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Domestic Violence

  •  84% of women experience abuse by a spouse/partner
  • 86% are victims of a boyfriend/girlfriend
  • 3 U.S. women are murdered each day by a spouse/boyfriend
  • 3/4 of abusers are male
  • 248,300 rapes/sexual assaults in the U.S. in 2007 (ages 12 and above)
  • 1.5 million U.S. children per year witness domestic violence in their homes
  • 13,485 children were living in domestic violence shelters in 2007
  • 3.4. million persons were victims of stalking in 2006

Domestic Violence (DV) – one person in a relationship uses a pattern of intimidating behaviors to control another person

Intimate Partner Violence (IPV) - actual or threatened physical, sexual, psychological or emotional abuse (includes stalking).  Intimate partners can be of the same or opposite sex, married, unmarried, separated or just dating

Physical abuse – intimidation or control by means of hitting, kicking, slapping, burning or other physical means

Sexual abuse – forced sexual activity without active consent of partner

Threats of physical or sexual abuse – words, gestures, weapons or other means to communicate an intent to harm

Emotional abuse - threats to one’s possessions, loved ones, pets or sense of self-worth

Examples: name-calling, intimidation, stalking, not letting one see friends and family

  • Female victims of domestic violence are 80% more likely to have a stroke, 70% more likely to have heart disease, 60% more likely to have asthma and 70% more likely to drink heavily than other women
  • Sexual and domestic violence link to a variety of reproductive health issues including STD’s (sexually transmitted diseases), HIV and miscarriages
  • One in five tweens (age 11-14) say they have friends who are victims of dating violence; nearly half in relationships have friends who are verbally abused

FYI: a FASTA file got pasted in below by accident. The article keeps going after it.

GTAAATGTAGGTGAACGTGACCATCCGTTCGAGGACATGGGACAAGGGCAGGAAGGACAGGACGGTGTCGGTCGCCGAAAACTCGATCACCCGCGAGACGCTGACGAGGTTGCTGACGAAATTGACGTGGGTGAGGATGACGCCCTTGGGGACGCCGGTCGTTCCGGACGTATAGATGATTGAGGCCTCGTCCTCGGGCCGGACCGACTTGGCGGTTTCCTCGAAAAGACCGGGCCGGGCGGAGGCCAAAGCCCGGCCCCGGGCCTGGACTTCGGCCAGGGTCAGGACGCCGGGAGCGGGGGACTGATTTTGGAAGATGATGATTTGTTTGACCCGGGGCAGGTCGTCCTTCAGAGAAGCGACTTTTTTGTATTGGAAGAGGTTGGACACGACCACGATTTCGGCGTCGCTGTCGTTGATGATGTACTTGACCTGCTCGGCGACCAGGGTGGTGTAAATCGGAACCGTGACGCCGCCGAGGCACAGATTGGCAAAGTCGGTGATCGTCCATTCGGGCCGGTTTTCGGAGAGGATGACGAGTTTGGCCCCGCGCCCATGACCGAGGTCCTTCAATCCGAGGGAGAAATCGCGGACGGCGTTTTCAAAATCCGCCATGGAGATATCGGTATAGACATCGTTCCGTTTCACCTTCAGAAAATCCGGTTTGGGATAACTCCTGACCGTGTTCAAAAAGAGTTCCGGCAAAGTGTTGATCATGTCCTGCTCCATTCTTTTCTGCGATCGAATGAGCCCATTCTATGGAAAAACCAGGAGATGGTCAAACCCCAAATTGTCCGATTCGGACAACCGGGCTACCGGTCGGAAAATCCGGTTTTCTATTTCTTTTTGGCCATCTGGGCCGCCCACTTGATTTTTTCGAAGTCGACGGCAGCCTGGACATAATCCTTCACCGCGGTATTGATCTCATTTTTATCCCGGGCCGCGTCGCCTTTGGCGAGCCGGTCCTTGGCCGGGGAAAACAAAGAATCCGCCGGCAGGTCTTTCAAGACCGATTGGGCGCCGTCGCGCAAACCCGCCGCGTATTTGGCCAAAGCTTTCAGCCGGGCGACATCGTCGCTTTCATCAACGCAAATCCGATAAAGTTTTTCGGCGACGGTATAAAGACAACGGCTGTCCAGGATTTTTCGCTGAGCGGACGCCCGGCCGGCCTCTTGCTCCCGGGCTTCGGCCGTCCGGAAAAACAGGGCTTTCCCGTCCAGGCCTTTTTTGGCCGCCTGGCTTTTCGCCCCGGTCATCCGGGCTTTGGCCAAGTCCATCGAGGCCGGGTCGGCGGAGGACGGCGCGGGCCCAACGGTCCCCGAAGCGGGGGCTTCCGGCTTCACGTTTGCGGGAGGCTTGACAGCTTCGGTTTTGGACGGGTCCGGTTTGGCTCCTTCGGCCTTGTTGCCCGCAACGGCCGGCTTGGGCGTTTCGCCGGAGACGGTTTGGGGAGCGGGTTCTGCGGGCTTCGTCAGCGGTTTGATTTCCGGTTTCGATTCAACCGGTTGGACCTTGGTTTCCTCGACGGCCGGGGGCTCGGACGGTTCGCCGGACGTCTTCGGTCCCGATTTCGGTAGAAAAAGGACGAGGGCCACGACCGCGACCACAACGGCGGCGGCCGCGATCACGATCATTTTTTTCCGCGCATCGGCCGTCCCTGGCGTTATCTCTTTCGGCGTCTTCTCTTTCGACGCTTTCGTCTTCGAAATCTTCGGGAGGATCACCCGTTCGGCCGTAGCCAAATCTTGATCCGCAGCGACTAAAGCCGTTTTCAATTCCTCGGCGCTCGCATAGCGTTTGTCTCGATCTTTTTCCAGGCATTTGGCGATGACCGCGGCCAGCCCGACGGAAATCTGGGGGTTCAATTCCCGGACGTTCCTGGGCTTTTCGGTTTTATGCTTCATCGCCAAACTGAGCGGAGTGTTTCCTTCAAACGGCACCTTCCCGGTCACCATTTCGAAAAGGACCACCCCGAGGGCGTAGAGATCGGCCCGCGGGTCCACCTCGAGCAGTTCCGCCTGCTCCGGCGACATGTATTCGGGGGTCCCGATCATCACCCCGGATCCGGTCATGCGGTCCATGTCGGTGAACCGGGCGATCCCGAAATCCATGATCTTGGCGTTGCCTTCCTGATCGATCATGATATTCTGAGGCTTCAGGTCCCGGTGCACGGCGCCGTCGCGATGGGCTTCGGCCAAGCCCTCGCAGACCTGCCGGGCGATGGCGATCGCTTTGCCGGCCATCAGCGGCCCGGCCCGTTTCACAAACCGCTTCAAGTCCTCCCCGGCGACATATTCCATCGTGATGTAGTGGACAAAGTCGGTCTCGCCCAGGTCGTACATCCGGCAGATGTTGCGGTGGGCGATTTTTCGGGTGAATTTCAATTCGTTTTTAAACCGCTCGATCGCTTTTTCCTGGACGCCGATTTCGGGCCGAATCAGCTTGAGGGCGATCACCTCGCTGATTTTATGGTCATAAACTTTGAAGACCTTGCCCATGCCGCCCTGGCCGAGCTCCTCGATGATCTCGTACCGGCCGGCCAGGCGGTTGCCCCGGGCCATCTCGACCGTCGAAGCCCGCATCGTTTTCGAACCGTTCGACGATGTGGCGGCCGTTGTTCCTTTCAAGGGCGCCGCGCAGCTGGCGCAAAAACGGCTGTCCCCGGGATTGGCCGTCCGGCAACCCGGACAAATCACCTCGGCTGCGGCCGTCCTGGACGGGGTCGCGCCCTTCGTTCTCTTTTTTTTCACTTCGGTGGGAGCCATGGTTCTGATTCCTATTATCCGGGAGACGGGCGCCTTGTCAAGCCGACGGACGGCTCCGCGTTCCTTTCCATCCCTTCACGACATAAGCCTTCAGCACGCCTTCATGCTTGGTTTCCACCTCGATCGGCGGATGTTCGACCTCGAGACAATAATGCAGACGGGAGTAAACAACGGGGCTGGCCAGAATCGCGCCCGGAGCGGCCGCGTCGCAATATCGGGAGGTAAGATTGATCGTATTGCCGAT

• Tween victims of physical dating violence are more likely than others to engage in risky behavior such as smoking, using drugs, dangerous dieting, engage in risky sexual behaviors or consider suicide

The incidents of physical abuse seem minor when compared to those you have read about, seen on television or heard other women talk about. There isn't a “better” or “worse” form of physical abuse; you can be severely injured as a result of being pushed, for example.

The incidents of physical abuse have only occurred one or two times in the relationship. Studies indicate that if your spouse/partner has injured you once, it is likely he will continue to physically assault you.

The physical assaults stopped when you became passive and gave up your right to express yourself as you desire, to move about freely, see others and to make decisions. It is not a victory if you have to give up your rights as a person and a partner in exchange for not being assaulted!

There has not been any physical violence. Many women are emotionally and verbally assaulted. This can be as equally frightening and is often more confusing to try to understand.

Source: Breaking the Silence: a Handbook for Victims of Violence in Nebraska

Local Resources:

GCSC Counseling Center

For short-term counseling or referral, please call Leigh Bailey at (850) 769-1551, ext. 4861.

Gulf Coast State College does not discriminate against any person in its programs, activities, policies or procedures on the basis of race, ethnicity, color, national origin, marital status, religion, age, gender, sex, pregnancy, sexual orientation, gender identity, genetic information, disability, or veteran status. All questions or inquiries regarding compliance with laws relating to non-discrimination and all complaints regarding sexual misconduct or discrimination, may be directed to Lee Wood, Executive Director, Human Resources/Title II/504/Title IX Coordinator and Employment Equity Officer, Gulf Coast State College, 5230 W. US Highway 98, Panama City, FL 32401.